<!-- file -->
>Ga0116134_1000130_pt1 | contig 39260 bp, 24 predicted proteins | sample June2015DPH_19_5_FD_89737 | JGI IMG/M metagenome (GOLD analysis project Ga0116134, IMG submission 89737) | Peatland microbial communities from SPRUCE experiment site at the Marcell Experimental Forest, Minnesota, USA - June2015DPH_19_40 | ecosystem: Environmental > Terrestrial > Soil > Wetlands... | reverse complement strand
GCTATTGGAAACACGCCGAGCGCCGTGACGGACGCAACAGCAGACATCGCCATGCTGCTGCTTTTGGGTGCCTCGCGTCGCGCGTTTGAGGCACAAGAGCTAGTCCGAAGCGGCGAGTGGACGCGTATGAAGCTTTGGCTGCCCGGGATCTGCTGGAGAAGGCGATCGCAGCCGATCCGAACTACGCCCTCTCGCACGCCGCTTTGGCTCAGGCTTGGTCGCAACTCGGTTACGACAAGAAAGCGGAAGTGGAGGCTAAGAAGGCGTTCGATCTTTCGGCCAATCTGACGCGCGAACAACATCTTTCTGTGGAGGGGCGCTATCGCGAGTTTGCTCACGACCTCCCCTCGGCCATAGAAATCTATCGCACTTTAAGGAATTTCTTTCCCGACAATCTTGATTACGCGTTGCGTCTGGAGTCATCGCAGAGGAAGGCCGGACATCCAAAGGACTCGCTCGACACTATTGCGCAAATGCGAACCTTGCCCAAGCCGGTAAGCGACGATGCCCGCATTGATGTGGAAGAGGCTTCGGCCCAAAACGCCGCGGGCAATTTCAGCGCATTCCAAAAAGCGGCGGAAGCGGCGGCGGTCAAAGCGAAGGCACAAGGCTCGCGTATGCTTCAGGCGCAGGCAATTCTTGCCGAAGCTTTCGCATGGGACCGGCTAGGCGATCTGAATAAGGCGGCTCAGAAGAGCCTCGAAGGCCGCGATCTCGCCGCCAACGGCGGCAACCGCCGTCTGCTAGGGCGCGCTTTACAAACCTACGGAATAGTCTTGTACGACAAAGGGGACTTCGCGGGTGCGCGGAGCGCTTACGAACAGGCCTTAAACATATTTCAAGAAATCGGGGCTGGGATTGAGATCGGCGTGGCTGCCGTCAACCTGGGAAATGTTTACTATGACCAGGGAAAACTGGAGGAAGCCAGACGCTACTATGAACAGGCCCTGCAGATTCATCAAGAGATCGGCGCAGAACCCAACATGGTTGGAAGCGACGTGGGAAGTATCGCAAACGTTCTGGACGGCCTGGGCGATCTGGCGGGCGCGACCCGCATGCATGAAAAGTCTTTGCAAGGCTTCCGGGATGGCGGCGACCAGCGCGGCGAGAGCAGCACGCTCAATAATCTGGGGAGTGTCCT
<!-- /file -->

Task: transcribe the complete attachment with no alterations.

>Ga0116134_1000130_pt1 | contig 39260 bp, 24 predicted proteins | sample June2015DPH_19_5_FD_89737 | JGI IMG/M metagenome (GOLD analysis project Ga0116134, IMG submission 89737) | Peatland microbial communities from SPRUCE experiment site at the Marcell Experimental Forest, Minnesota, USA - June2015DPH_19_40 | ecosystem: Environmental > Terrestrial > Soil > Wetlands... | reverse complement strand
GCTATTGGAAACACGCCGAGCGCCGTGACGGACGCAACAGCAGACATCGCCATGCTGCTGCTTTTGGGTGCCTCGCGTCGCGCGTTTGAGGCACAAGAGCTAGTCCGAAGCGGCGAGTGGACGCGTATGAAGCTTTGGCTGCCCGGGATCTGCTGGAGAAGGCGATCGCAGCCGATCCGAACTACGCCCTCTCGCACGCCGCTTTGGCTCAGGCTTGGTCGCAACTCGGTTACGACAAGAAAGCGGAAGTGGAGGCTAAGAAGGCGTTCGATCTTTCGGCCAATCTGACGCGCGAACAACATCTTTCTGTGGAGGGGCGCTATCGCGAGTTTGCTCACGACCTCCCCTCGGCCATAGAAATCTATCGCACTTTAAGGAATTTCTTTCCCGACAATCTTGATTACGCGTTGCGTCTGGAGTCATCGCAGAGGAAGGCCGGACATCCAAAGGACTCGCTCGACACTATTGCGCAAATGCGAACCTTGCCCAAGCCGGTAAGCGACGATGCCCGCATTGATGTGGAAGAGGCTTCGGCCCAAAACGCCGCGGGCAATTTCAGCGCATTCCAAAAAGCGGCGGAAGCGGCGGCGGTCAAAGCGAAGGCACAAGGCTCGCGTATGCTTCAGGCGCAGGCAATTCTTGCCGAAGCTTTCGCATGGGACCGGCTAGGCGATCTGAATAAGGCGGCTCAGAAGAGCCTCGAAGGCCGCGATCTCGCCGCCAACGGCGGCAACCGCCGTCTGCTAGGGCGCGCTTTACAAACCTACGGAATAGTCTTGTACGACAAAGGGGACTTCGCGGGTGCGCGGAGCGCTTACGAACAGGCCTTAAACATATTTCAAGAAATCGGGGCTGGGATTGAGATCGGCGTGGCTGCCGTCAACCTGGGAAATGTTTACTATGACCAGGGAAAACTGGAGGAAGCCAGACGCTACTATGAACAGGCCCTGCAGATTCATCAAGAGATCGGCGCAGAACCCAACATGGTTGGAAGCGACGTGGGAAGTATCGCAAACGTTCTGGACGGCCTGGGCGATCTGGCGGGCGCGACCCGCATGCATGAAAAGTCTTTGCAAGGCTTCCGGGATGGCGGCGACCAGCGCGGCGAGAGCAGCACGCTCAATAATCTGGGGAGTGTCCT